Niantic cashes in on nostalgia

By now you’ve heard of Pokémon GO, the mobile game developed by software company Niantic in collaboration with The Pokémon Company, available for free download on both iOS and Android devices. The game is a throwback to the popular nineties franchise and allows players to capture, train, and battle their own Pokémon – making use of the device’s camera to place virtual, catchable creatures right in the player’s very real path, and utilizing your phone’s GPS to incorporate location into the progression of the game. The Poké-creatures take their cues from exactly where you are – if you happen to be strolling by a lake, you’ll most likely pick up more aquatic Pokémon, and if you’re frolicking around a field, there’ll be more of a flora theme to the types you’re able to capture.

It’s really very clever.

So, not only is the augmented reality aspect of the game a novelty, but the subject matter is, in itself, a major cash cow when it comes to attracting the wistful adolescents who have a soft spot for their favourite childhood show.

After being downloaded over fifteen million times since it was first launched, the app’s popularity cannot be contested – after all, it’s a free game (with in-app purchases, albeit). What’s less ascertainable, however, is just how profitable Pokémon GO has been thus far. While the exact revenue of the game is unknown, a company that specializes in playable media, Superdata Reasearch, has released an estimate of the app’s earnings earlier this week – and it’s impressive.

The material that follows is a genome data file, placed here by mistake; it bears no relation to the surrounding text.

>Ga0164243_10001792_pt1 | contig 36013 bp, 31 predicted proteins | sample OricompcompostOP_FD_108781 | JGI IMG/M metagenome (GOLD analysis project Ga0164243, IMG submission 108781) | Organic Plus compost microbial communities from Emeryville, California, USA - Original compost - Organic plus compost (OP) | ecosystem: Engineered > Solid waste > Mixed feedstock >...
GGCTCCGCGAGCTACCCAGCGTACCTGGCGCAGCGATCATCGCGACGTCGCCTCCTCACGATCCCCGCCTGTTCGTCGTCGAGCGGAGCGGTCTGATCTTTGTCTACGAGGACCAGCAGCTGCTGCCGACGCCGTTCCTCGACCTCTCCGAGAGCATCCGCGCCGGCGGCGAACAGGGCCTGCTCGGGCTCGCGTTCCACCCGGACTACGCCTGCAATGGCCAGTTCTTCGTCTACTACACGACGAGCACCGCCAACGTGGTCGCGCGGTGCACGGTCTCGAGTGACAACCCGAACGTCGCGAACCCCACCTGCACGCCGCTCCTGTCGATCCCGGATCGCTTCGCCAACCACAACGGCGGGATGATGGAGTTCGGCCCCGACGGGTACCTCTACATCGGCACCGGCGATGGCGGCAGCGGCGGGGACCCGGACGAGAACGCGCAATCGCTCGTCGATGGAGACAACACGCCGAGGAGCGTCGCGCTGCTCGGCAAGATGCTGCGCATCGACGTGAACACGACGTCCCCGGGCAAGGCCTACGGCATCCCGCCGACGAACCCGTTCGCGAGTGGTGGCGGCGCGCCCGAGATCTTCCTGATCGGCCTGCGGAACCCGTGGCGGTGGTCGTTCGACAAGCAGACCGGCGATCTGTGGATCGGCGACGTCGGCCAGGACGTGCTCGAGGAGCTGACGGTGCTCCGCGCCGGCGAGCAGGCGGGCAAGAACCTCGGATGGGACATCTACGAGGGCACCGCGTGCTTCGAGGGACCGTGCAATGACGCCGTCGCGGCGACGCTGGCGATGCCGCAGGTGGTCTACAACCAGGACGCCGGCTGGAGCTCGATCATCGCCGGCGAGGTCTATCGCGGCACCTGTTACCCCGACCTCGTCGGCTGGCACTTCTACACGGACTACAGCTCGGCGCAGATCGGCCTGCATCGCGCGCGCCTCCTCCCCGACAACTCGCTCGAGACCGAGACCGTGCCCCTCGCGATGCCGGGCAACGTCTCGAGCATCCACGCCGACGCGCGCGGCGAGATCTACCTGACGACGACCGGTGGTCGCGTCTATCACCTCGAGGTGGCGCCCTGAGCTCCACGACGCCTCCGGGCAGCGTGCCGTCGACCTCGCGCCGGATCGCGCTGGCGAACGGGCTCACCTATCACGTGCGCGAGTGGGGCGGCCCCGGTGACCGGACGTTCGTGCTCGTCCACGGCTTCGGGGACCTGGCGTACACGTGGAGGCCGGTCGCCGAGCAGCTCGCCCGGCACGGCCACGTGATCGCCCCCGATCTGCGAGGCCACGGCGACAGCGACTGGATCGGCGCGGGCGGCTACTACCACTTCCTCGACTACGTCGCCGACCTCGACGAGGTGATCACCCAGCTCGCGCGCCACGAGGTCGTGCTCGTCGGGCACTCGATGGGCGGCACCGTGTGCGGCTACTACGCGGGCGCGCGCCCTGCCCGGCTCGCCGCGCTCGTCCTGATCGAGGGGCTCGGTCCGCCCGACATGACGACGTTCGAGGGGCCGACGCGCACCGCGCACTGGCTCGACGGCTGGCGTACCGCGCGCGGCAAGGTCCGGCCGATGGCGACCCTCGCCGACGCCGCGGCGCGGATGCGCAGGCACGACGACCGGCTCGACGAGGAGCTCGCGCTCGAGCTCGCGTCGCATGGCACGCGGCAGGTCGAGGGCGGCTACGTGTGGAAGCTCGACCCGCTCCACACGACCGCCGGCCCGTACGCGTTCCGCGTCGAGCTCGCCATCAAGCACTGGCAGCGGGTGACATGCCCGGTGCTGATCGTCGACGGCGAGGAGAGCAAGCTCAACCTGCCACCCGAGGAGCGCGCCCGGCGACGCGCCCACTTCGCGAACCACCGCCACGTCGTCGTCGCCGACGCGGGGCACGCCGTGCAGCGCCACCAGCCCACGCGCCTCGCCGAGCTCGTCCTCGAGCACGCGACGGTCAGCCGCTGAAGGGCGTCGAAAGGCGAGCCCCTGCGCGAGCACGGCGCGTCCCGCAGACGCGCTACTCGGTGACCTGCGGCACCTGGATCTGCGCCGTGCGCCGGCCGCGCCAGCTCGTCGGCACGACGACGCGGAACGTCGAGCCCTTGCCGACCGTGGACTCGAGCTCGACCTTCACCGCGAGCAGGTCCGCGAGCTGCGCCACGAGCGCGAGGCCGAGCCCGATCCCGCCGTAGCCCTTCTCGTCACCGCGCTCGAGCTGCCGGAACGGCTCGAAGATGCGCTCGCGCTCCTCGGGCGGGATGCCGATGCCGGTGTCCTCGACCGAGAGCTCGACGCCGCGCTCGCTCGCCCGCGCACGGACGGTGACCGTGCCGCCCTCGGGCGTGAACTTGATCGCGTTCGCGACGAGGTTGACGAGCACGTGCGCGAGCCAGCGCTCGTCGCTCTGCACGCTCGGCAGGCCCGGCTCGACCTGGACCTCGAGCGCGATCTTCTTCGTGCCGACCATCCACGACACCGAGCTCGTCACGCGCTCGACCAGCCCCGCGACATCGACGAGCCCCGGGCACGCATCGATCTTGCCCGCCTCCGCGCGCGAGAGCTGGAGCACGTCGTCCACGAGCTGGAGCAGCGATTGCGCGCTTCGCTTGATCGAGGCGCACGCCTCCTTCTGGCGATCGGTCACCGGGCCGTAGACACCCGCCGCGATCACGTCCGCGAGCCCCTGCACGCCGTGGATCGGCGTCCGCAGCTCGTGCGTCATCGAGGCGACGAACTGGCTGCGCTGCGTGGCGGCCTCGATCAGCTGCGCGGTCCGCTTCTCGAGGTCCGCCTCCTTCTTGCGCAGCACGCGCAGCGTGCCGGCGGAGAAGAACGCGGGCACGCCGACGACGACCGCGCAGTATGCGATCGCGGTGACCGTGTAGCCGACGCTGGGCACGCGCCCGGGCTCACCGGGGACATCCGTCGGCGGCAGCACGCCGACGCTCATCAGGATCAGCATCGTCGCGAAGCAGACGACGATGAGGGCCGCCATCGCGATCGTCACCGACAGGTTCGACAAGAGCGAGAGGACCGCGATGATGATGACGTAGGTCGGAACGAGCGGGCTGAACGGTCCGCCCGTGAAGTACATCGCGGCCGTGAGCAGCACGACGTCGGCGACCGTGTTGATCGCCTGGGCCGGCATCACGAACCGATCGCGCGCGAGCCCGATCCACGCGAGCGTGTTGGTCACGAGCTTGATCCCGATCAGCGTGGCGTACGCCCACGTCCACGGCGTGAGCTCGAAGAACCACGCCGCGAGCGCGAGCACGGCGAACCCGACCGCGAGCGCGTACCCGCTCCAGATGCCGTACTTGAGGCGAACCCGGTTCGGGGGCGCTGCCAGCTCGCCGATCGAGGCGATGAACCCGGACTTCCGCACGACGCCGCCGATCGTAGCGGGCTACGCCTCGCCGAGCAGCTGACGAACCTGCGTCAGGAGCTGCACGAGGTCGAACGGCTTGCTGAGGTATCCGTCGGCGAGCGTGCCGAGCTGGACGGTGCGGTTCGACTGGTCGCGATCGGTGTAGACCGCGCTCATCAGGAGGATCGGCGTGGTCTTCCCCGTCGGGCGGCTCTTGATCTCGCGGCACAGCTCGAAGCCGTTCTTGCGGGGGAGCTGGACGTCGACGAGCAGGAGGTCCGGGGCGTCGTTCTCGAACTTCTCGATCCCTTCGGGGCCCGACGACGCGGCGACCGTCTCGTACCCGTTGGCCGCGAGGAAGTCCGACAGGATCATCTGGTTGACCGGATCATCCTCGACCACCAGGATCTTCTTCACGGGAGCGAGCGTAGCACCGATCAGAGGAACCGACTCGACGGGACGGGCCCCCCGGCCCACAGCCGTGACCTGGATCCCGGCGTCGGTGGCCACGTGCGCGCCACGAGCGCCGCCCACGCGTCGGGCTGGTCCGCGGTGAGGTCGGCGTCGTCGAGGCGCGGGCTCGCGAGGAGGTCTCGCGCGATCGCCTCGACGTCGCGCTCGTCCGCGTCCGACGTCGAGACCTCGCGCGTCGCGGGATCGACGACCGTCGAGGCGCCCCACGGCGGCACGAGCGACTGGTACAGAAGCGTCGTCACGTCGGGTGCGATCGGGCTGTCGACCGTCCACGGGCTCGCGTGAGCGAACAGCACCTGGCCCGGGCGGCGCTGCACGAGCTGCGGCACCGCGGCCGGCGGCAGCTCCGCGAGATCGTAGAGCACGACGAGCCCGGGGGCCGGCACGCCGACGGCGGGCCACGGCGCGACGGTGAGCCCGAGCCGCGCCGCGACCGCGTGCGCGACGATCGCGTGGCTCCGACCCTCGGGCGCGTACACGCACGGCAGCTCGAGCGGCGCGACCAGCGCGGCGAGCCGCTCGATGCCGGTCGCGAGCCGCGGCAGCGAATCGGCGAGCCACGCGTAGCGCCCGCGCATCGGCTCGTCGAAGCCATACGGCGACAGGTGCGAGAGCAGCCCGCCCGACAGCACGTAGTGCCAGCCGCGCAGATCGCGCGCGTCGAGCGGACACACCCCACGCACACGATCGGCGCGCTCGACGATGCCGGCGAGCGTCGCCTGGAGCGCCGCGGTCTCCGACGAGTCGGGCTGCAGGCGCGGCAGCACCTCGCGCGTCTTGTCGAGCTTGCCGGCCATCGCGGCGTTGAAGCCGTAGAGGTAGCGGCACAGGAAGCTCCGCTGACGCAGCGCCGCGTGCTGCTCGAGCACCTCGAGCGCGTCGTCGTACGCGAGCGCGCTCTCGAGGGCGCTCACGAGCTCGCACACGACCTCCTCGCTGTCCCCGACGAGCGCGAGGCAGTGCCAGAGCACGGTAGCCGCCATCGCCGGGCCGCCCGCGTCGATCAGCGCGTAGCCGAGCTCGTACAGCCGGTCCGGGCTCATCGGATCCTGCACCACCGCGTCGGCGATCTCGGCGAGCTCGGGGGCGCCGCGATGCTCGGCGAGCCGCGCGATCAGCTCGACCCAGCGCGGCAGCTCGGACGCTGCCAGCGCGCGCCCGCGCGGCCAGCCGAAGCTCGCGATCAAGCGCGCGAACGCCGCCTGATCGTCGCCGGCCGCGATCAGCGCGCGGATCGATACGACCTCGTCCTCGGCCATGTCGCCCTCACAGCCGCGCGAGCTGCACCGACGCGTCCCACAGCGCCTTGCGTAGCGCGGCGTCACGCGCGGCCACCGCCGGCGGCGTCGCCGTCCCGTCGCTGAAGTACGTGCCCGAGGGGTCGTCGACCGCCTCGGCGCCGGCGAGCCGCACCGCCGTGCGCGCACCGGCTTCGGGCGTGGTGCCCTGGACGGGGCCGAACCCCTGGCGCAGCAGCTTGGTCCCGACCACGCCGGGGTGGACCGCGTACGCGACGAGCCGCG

In just seven days, the app has reportedly raked in over $14 million (approximately £10.6 million) – eclipsing all other Pokémon-related mobile content available from the App Store. The site also reports that Nintendo’s market share price has increased by 25% in Tokyo, a direct result of the success of Pokemon GO.

After only nine days in action, it’s clear to see that Pokémon GO has reignited what we ‘90s kids liked to call ‘Pokémania’, but the staying power of its thus-far steel grip on the mobile gaming market remains to be seen.

Feedback hasn’t been entirely positive, with some critics citing over-simplicity, a general lack in quality, and issues with crashing servers as proof that the success of Pokémon GO can be attributed to it riding purely on a wave of nostalgia from fans. Future updates, however, promise more interactive features – such as trading with fellow players – that will assure growing interest and popularity. With daily downloads being ever-increasing, this blast from the past shows no signs of dwindling any time soon.